BUDDHAHOOD: PERFECT GARDEN OR A FLOWER MEADOW
By TONY WEEDON
Have you ever felt disillusioned with religion? Felt like chucking it in? If you have, then join the club. It has some very distinguished members. Take Shakyamuni Buddha for instance. He chucked it in. Having spent a long time fasting and following other rigorous religious practices along with five ascetics, he decided to give it all up. Then, having washed, shaved and eaten a decent meal, he began to serenely reflect on the whole business. This was the beginning of the process which would finally lead to the teaching of the Four Noble Truths, the foundation of the path known as the Middle Way.
Shakyamuni realised that craving for perfection only brought more suffering. We cannot have perfection without imperfection; they are opposite poles of the one entity. Imagine a carefully planned garden, in which the flowers are planted in precise patterns with correct colour combinations. The gardener does not allow a single weed to grow, pests are poisoned and dead blooms removed. People who come to see it gasp and say: Perfect!
Now imagine how the wildflowers grow. Many species mix and spread themselves in a bewildering variety of patterns. Furry creatures scurry in and out amongst them and birds fly overhead. There are no weeds because every plant has its place, but nothing is either precise or perfect because there is a continuous growing, eating and dying, and there is no tidiness. And yet, in this very untidiness and imperfection is to be found a kind of perfection not possible in the artificial garden. Could this perfection in imperfection be described as harmony? Maybe, but we need to realise that harmony is just a word, albeit a useful one as long as we allow it to guide us through the Gateless Gate to where certainty dwells in uncertainty and uncertainty in certainty.
Sometimes we get disheartened because, despite the fact that our meditation is going well and we feel better after it, things keep going wrong in our daily lives, both at home and at work. We make mistakes, get tired, become irritable, lose our cool, have to endure both fools and unfair criticism and may even have to sack someone. So we say to ourselves: What`s the use? I might as well not bother.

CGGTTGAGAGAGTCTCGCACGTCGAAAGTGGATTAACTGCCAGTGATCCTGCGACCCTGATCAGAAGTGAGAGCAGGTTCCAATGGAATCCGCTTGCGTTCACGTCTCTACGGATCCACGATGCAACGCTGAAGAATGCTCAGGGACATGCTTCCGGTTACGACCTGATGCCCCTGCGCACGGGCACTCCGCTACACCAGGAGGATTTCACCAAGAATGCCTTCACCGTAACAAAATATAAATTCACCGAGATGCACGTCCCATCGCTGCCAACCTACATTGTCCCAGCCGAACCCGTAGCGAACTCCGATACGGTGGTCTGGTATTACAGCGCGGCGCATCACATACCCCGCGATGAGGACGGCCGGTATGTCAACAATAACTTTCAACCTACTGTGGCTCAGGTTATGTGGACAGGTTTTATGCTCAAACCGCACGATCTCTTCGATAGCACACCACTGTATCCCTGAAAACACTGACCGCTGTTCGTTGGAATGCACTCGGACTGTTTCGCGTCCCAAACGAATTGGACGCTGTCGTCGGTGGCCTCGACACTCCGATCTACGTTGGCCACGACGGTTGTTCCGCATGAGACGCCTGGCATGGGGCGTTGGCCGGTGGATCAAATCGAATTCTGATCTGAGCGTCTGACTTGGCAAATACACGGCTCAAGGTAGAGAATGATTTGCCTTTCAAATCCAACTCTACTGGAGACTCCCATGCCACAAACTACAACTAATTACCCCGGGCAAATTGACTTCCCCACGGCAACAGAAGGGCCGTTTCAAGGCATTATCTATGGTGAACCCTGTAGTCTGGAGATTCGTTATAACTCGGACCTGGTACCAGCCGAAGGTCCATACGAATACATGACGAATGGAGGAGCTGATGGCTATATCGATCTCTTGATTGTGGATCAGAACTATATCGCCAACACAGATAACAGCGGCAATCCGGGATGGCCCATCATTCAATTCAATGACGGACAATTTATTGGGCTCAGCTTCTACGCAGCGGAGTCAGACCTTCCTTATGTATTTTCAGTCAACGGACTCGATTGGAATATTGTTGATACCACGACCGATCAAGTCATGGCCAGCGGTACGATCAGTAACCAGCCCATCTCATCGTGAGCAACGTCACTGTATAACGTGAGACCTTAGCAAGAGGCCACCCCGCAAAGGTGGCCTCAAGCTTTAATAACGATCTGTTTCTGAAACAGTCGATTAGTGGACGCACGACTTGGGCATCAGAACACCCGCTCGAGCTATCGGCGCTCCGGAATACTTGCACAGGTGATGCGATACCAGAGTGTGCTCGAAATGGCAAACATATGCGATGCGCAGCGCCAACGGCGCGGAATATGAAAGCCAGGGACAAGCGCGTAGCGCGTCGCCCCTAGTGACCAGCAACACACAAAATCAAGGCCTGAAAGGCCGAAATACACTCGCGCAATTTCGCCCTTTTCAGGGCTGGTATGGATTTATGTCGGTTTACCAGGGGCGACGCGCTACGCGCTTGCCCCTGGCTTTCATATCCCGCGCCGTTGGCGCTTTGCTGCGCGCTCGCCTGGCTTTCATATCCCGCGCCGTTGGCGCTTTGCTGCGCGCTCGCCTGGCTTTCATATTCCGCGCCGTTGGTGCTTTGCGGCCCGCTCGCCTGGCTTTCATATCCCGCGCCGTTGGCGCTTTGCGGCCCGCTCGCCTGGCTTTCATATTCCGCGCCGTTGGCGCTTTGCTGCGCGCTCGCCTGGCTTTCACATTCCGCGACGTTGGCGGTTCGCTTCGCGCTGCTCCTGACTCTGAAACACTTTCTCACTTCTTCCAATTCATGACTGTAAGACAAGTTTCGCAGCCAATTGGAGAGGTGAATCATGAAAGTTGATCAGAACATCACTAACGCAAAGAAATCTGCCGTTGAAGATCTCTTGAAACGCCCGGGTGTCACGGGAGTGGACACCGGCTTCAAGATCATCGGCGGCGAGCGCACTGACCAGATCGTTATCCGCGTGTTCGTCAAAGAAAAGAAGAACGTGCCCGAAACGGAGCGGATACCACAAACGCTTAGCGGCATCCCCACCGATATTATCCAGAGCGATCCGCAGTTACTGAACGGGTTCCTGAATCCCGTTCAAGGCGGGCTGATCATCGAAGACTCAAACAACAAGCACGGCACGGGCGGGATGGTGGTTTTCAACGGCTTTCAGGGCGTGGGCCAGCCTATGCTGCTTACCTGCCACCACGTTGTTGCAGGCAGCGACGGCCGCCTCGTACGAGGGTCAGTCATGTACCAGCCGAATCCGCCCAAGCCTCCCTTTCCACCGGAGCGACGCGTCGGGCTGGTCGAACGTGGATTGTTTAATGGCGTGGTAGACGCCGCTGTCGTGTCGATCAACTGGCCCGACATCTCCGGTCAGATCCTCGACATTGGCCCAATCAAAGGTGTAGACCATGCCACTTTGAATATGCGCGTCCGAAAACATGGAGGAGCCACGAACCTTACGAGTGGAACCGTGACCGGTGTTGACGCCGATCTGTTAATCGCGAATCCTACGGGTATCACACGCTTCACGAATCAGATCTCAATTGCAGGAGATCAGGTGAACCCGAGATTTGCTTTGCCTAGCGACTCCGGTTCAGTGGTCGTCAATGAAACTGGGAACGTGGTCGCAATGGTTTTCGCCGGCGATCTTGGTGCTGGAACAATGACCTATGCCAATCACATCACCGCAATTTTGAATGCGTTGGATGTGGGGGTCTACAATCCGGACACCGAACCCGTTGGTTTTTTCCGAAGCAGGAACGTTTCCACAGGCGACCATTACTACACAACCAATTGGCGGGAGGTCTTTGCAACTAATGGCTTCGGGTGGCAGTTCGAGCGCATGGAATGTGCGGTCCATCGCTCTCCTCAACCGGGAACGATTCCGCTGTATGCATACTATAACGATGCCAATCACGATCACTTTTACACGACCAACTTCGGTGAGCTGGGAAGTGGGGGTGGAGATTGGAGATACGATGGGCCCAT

On the other hand, it sometimes happens that, when we have been missing meditation, everything seems to be going well. We may get promoted at work or enjoy a family holiday. So we convince ourselves that meditation is a waste of time.
The upshot of all this is that we stop meditating when things seem to be imperfect and can`t see the point of doing it when they seem perfect. We think of ourselves as flowers struggling for perfection in a perfectly laid out garden when, in reality, we are plants growing in a wildflower meadow.
The Buddha once said that the judgement between right and wrong is like the serpentine dance of a dragon. Often it is difficult to distinguish the difference between good and bad karma. What seems good in a given situation may turn out to have bad repercussions and vice-versa. Life is like a web woven out of an infinity of inter-reacting situations. The four ascetics saw it as a problem to be overcome. So Shakyamuni gave up trying to do things their way. He left the artificial garden for the wildflower meadow, the artificial world for the real world, in which both everything and nothing are there to be accepted without seeking to set the one against the other. He saw that Nirvana and Samsara are ONE; that it is possible to find either in the other. As Great Master Dogen put it: When the opposites arise, the Buddha Mind is lost. Such is the eternal message of the ONE in the ALL and the ALL in the ONE. Meditation is about knowing the Lord of the House, the Unborn, not about overcoming problems with perfection.
When I set out to contact groups with a view to launching this newsletter, I imagined that I would be dealing with perfect Buddhist flowers in a perfect Buddhist garden. The reality was that I became one of those furry creatures scurrying around in a wildflower meadow. All of us soon found we had been caught up in a web woven out of our perfections, imperfections, doubts, certainties, the asking for help and the giving of help, and we began to realise how much we all needed each other.
We are spread thinly; we need each other; and we need a vehicle in which we can record our strivings, our experiences, express our joys and sorrows as we seek to build an ever stronger Lay Sangha better able to support the Order as a whole. This is YOUR newsletter, recording and advertising your events and expressing your experiences of meditating and keeping the Precepts amidst the hustle and bustle of daily life.
This is a long editorial because it is the first one introducing NOW & ZEN. For future editions we would like to hear more of what all of you out there have to say and report. Just keep the information coming in and push the editorial into a smaller corner.
from Now And Zen - January 2000